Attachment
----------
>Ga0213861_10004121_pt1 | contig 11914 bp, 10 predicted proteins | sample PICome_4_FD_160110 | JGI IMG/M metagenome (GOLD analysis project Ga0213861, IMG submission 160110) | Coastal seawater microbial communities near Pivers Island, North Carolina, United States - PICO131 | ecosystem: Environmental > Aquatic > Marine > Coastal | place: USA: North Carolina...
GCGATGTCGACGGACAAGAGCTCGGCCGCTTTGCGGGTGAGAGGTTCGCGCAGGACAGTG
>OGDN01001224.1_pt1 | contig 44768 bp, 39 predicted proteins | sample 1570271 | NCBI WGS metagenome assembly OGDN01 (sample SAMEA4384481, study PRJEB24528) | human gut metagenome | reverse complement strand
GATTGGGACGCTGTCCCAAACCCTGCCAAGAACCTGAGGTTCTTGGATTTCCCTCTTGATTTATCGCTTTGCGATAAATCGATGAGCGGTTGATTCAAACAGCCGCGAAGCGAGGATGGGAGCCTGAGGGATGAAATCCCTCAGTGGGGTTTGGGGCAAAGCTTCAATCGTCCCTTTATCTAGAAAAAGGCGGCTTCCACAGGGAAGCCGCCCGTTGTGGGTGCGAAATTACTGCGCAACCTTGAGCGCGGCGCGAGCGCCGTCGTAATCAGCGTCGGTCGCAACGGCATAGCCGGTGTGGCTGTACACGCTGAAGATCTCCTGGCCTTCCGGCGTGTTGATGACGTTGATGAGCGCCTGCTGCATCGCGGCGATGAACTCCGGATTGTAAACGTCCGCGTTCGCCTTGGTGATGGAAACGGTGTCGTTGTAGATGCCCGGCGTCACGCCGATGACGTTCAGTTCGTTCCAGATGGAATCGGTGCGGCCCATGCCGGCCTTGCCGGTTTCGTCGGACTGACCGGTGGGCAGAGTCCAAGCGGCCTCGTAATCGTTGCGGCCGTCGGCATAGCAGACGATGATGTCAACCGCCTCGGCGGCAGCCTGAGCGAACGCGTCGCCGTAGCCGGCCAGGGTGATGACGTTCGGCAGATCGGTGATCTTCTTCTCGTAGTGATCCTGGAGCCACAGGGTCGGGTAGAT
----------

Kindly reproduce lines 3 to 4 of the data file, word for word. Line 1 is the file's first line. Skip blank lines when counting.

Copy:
>OGDN01001224.1_pt1 | contig 44768 bp, 39 predicted proteins | sample 1570271 | NCBI WGS metagenome assembly OGDN01 (sample SAMEA4384481, study PRJEB24528) | human gut metagenome | reverse complement strand
GATTGGGACGCTGTCCCAAACCCTGCCAAGAACCTGAGGTTCTTGGATTTCCCTCTTGATTTATCGCTTTGCGATAAATCGATGAGCGGTTGATTCAAACAGCCGCGAAGCGAGGATGGGAGCCTGAGGGATGAAATCCCTCAGTGGGGTTTGGGGCAAAGCTTCAATCGTCCCTTTATCTAGAAAAAGGCGGCTTCCACAGGGAAGCCGCCCGTTGTGGGTGCGAAATTACTGCGCAACCTTGAGCGCGGCGCGAGCGCCGTCGTAATCAGCGTCGGTCGCAACGGCATAGCCGGTGTGGCTGTACACGCTGAAGATCTCCTGGCCTTCCGGCGTGTTGATGACGTTGATGAGCGCCTGCTGCATCGCGGCGATGAACTCCGGATTGTAAACGTCCGCGTTCGCCTTGGTGATGGAAACGGTGTCGTTGTAGATGCCCGGCGTCACGCCGATGACGTTCAGTTCGTTCCAGATGGAATCGGTGCGGCCCATGCCGGCCTTGCCGGTTTCGTCGGACTGACCGGTGGGCAGAGTCCAAGCGGCCTCGTAATCGTTGCGGCCGTCGGCATAGCAGACGATGATGTCAACCGCCTCGGCGGCAGCCTGAGCGAACGCGTCGCCGTAGCCGGCCAGGGTGATGACGTTCGGCAGATCGGTGATCTTCTTCTCGTAGTGATCCTGGAGCCACAGGGTCGGGTAGAT